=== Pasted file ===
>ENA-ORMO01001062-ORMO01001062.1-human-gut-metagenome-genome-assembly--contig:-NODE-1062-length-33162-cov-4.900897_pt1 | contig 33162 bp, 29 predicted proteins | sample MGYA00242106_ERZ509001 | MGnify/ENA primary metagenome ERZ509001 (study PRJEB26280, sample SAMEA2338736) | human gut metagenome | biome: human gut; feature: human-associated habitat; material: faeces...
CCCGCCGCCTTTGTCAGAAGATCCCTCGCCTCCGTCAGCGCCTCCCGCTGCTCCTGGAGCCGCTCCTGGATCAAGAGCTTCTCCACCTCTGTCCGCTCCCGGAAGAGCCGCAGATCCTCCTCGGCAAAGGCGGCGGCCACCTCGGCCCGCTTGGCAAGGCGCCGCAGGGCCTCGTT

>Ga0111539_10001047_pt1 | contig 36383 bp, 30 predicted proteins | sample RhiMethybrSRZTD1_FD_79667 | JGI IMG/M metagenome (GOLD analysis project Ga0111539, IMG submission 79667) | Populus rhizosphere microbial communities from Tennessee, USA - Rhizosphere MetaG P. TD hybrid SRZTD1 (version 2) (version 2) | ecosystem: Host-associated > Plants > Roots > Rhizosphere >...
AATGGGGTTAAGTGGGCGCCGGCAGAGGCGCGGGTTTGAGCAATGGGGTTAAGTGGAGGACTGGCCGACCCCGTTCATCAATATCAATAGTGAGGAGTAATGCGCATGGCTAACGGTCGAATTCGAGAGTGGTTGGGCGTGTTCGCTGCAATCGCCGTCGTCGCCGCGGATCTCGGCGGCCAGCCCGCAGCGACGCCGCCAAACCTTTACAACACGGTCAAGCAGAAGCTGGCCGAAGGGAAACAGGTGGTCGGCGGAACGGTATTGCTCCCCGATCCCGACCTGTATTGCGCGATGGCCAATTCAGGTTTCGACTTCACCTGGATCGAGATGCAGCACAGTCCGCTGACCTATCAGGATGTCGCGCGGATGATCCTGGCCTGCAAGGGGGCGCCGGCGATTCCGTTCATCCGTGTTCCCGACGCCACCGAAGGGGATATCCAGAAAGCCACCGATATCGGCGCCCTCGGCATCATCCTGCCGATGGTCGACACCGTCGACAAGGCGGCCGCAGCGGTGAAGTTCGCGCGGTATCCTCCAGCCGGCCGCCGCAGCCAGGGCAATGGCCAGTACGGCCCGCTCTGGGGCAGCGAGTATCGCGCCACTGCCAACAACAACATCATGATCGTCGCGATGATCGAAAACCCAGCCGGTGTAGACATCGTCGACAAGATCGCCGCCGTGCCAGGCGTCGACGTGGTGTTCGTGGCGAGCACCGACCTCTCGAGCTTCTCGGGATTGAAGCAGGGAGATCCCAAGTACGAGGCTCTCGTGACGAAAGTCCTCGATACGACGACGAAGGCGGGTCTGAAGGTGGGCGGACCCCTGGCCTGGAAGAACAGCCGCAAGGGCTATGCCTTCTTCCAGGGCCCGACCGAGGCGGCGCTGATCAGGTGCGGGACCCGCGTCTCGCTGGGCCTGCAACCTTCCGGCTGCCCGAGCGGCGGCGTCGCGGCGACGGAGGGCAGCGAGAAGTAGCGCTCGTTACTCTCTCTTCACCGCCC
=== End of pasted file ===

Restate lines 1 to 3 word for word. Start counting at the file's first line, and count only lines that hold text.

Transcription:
>ENA-ORMO01001062-ORMO01001062.1-human-gut-metagenome-genome-assembly--contig:-NODE-1062-length-33162-cov-4.900897_pt1 | contig 33162 bp, 29 predicted proteins | sample MGYA00242106_ERZ509001 | MGnify/ENA primary metagenome ERZ509001 (study PRJEB26280, sample SAMEA2338736) | human gut metagenome | biome: human gut; feature: human-associated habitat; material: faeces...
CCCGCCGCCTTTGTCAGAAGATCCCTCGCCTCCGTCAGCGCCTCCCGCTGCTCCTGGAGCCGCTCCTGGATCAAGAGCTTCTCCACCTCTGTCCGCTCCCGGAAGAGCCGCAGATCCTCCTCGGCAAAGGCGGCGGCCACCTCGGCCCGCTTGGCAAGGCGCCGCAGGGCCTCGTT

>Ga0111539_10001047_pt1 | contig 36383 bp, 30 predicted proteins | sample RhiMethybrSRZTD1_FD_79667 | JGI IMG/M metagenome (GOLD analysis project Ga0111539, IMG submission 79667) | Populus rhizosphere microbial communities from Tennessee, USA - Rhizosphere MetaG P. TD hybrid SRZTD1 (version 2) (version 2) | ecosystem: Host-associated > Plants > Roots > Rhizosphere >...